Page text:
Nothing happened. The slide was locked back.

Empty already.

Now, I know what you’re thinking—I’d loaded the thing myself; I should’ve been well-aware there were only five shots in it. But the truth is, I’ve never paid much attention to anything. Not when I was a kid playing with firecrackers, not when I was a teenager driving drunk, and certainly not now, doing whatever the hell I was doing. Whatever I do, I just do it. And whatever happens, that’s just what happens. When it all comes down to it, I don’t have much of a say in anything. It happens to me. I haven’t made a conscious choice in my whole goddamn life.

“My lucky day,” I said.

That’s when the shot hit me; felt like a car crashing into my back. The Desert Eagle flew out of my hand as I hit the floor. My last conscious thought lamenting the beautiful gold finish as it skittered across the tiles.

* * * * * *

I’d taken a load of birdshot to the back, compliments of the friendly cashier, and a .38 to the shoulder by one of my cop-friends. The surgeon plucked out every last one, though, and I was told I’d make a full recovery. My guns, of course, were gone, and so was my Mustang, but at least I’d held onto my life.

I did a pretty bang-up job defending myself in court, I thought, even if the judge and jury didn’t see things my way. Maybe after I get out of prison, I can become a defense lawyer or something. Of course I’m never supposed to get out of here, but no one knows better than me; an object in motion tends to stay in motion. And a shit magnet is always in motion, because even though I’m locked up, I know the shit is still coming my way. And when it does, I know something is gonna happen.

I’ll tell you the first thing I plan to do when I get out, though. First thing I’m gonna do is find another Mustang—an even better one than the one I bought off that rat Stanley. Maybe I’ll even get one of those new-style ones. I don’t know how I’m gonna get it, but I’m sure I’ll come up with something when the time comes. And by that time, I’m pretty sure I’ll know what I’m gonna do next. I’ve always lived like that—one step at a time. In fact, if you asked me my secret to living a good life, that’s probably the advice I’d give you—just put one foot ahead of the other. One foot in front of the other, and eventually, you’ll get to where you’re going. Whatever happens along the way, well… You can hardly be responsible for that.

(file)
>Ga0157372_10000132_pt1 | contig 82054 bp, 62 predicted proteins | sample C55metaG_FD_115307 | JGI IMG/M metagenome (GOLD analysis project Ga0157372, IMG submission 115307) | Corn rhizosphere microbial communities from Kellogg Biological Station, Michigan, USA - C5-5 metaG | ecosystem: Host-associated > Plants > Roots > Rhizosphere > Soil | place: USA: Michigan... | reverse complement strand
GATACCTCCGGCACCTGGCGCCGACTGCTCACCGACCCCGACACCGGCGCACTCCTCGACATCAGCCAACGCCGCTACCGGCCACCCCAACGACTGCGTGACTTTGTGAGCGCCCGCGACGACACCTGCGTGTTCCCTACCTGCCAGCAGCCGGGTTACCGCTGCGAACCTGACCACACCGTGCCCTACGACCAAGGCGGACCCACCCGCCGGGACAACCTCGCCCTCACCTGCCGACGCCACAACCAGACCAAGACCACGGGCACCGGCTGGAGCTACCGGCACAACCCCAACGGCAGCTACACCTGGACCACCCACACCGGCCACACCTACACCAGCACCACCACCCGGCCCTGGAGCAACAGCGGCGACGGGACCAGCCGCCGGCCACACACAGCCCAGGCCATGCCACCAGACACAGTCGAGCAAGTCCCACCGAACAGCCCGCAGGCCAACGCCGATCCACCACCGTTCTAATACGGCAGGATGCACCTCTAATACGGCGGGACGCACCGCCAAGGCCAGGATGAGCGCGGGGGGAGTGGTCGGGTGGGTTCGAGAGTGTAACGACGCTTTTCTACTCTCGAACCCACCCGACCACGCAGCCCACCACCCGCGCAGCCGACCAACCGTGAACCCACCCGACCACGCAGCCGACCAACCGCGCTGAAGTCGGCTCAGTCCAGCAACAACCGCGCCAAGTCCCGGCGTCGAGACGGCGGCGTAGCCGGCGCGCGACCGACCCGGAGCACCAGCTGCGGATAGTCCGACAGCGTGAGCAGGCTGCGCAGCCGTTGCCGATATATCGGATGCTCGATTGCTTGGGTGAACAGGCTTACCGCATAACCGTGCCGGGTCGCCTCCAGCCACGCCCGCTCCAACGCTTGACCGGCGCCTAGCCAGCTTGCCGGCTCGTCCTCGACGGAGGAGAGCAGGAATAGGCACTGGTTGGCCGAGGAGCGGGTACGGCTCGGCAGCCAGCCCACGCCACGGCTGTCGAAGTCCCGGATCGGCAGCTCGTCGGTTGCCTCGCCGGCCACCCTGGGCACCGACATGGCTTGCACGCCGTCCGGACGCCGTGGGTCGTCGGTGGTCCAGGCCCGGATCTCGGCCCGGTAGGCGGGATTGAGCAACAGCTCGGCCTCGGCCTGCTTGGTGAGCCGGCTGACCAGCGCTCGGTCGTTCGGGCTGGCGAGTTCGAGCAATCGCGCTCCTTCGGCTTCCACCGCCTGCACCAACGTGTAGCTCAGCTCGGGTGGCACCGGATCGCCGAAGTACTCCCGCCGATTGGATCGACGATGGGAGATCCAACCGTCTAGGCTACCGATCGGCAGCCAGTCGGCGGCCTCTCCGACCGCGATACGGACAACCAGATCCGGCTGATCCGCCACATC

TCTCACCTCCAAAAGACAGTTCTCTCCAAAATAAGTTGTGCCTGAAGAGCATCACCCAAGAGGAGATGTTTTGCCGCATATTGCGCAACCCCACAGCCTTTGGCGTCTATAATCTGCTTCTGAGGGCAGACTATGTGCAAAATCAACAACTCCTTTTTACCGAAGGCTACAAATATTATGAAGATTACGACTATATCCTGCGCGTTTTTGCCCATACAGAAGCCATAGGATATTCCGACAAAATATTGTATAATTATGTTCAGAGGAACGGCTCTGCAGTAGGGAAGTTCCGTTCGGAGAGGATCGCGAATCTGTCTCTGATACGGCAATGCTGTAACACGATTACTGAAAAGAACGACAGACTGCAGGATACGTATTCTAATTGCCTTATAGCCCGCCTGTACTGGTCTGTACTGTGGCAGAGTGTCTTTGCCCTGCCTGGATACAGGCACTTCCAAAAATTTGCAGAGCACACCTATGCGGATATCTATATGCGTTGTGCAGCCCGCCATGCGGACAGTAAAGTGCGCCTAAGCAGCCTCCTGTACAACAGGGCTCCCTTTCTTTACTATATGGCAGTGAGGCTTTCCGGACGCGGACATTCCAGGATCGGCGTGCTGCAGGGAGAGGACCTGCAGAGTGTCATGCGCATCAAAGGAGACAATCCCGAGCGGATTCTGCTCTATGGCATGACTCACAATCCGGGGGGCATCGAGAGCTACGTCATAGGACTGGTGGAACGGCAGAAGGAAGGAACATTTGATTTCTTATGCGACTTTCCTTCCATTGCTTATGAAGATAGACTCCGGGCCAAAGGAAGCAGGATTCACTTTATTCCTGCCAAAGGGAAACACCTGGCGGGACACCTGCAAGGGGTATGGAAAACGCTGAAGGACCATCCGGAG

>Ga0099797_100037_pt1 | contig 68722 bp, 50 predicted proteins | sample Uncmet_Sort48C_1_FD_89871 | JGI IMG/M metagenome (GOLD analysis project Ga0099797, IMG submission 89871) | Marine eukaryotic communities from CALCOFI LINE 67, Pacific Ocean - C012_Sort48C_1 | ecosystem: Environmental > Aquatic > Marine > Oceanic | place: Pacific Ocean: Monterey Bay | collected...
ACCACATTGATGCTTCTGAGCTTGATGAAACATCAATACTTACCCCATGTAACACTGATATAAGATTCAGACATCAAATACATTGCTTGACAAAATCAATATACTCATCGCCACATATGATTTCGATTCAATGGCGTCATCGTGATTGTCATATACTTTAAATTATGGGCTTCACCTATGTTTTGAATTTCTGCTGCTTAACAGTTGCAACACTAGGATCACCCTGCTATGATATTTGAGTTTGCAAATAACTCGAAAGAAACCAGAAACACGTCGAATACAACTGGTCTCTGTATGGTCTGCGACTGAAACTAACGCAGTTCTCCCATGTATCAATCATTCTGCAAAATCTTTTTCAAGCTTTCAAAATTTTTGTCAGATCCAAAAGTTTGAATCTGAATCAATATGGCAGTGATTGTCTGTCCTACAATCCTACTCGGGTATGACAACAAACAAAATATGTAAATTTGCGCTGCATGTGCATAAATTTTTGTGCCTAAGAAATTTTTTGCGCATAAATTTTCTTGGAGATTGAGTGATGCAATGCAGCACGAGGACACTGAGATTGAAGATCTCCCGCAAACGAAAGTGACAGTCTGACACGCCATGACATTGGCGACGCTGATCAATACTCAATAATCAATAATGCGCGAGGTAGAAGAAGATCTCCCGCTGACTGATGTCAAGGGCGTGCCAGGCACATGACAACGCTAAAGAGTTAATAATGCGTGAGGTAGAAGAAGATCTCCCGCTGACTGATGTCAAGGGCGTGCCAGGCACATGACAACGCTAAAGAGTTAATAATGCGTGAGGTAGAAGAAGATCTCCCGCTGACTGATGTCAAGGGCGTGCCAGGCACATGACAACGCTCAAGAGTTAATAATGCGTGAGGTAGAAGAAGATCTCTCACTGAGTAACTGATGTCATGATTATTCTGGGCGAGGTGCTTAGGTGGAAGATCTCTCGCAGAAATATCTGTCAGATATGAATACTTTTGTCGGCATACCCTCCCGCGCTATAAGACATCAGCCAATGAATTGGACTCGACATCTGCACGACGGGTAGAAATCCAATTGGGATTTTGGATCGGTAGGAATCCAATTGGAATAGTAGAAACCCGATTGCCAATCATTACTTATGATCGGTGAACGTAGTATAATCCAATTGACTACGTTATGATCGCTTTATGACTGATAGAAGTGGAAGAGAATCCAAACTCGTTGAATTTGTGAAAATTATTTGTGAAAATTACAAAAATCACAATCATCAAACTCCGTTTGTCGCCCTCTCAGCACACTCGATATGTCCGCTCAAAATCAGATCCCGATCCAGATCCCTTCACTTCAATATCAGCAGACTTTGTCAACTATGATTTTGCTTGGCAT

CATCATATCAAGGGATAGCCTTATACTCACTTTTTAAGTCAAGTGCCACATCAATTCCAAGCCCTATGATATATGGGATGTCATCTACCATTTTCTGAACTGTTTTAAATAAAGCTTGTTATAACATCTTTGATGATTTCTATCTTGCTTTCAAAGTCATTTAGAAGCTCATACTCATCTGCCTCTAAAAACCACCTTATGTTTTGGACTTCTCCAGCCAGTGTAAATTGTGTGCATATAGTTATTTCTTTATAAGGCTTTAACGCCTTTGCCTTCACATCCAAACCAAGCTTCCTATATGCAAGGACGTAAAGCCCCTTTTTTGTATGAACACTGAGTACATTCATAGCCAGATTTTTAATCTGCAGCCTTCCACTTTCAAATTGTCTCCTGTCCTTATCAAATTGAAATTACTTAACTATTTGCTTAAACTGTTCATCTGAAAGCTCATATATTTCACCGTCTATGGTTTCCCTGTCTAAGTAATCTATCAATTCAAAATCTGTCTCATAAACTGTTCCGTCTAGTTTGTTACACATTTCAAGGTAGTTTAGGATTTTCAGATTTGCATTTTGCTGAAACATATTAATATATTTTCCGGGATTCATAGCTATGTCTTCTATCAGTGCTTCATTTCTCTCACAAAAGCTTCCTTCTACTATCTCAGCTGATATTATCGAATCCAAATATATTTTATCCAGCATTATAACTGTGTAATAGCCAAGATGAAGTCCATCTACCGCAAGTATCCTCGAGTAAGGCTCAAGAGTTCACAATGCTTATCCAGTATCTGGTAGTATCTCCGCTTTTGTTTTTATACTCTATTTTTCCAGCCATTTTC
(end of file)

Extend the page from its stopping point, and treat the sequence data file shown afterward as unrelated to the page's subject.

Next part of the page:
Rating: 7.69/10. From 13 votes.
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🎧 Available Audio Adaptations: None Available

Written by Geoff Sturtevant
Edited by Craig Groshek
Thumbnail Art by Craig Groshek
Narrated by N/A

🔔 More stories from author: Geoff Sturtevant

Publisher's Notes: N/A

Check out Geoff Sturtevant’s critically-acclaimed collection of short stories, Occupational Hazards: The Blue-Collar Omnibusnow available on Occupational Hazards is an omnibus of acclaimed novelettes from the “Return to the Dirt” and “Just Speculating” collections, and new, exclusive stories only available in this book. The stories exemplify the unsavory side of our everyday existence. Existentialism, absurdism, and outlandish humor merge with ordinary, workaday life for a unique and hilarious perspective of the human experience. Occupational Hazards is an unflinching ride through the absurdity of it all. Not recommended for the faint of heart or easily offended. But if meaty stories are what you’re after… I hope you’re hungry.

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Copyright Statement: Unless explicitly stated, all stories published on are the property of (and under copyright to) their respective authors, and may not be narrated or performed, adapted to film, television or audio mediums, republished in a print or electronic book, reposted on any other website, blog, or online platform, or otherwise monetized without the express written consent of its author(s).